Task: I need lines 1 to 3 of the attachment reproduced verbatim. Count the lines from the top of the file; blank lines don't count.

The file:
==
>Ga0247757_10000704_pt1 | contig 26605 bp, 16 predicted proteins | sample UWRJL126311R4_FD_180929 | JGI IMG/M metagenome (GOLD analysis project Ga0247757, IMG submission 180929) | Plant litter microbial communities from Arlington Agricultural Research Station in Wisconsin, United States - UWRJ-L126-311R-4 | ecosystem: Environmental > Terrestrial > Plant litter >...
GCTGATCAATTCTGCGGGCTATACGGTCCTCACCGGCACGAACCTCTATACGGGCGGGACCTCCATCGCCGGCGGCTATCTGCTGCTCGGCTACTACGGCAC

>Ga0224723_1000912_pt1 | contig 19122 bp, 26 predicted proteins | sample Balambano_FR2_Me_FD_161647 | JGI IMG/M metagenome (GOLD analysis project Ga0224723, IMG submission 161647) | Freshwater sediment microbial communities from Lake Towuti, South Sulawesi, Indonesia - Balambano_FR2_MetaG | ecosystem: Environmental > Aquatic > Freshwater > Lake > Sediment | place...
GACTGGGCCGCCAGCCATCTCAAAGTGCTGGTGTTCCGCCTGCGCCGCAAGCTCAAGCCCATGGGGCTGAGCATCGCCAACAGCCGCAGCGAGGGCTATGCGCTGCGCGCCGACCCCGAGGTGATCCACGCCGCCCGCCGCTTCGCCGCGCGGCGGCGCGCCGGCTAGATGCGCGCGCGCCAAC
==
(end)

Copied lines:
>Ga0247757_10000704_pt1 | contig 26605 bp, 16 predicted proteins | sample UWRJL126311R4_FD_180929 | JGI IMG/M metagenome (GOLD analysis project Ga0247757, IMG submission 180929) | Plant litter microbial communities from Arlington Agricultural Research Station in Wisconsin, United States - UWRJ-L126-311R-4 | ecosystem: Environmental > Terrestrial > Plant litter >...
GCTGATCAATTCTGCGGGCTATACGGTCCTCACCGGCACGAACCTCTATACGGGCGGGACCTCCATCGCCGGCGGCTATCTGCTGCTCGGCTACTACGGCAC

>Ga0224723_1000912_pt1 | contig 19122 bp, 26 predicted proteins | sample Balambano_FR2_Me_FD_161647 | JGI IMG/M metagenome (GOLD analysis project Ga0224723, IMG submission 161647) | Freshwater sediment microbial communities from Lake Towuti, South Sulawesi, Indonesia - Balambano_FR2_MetaG | ecosystem: Environmental > Aquatic > Freshwater > Lake > Sediment | place...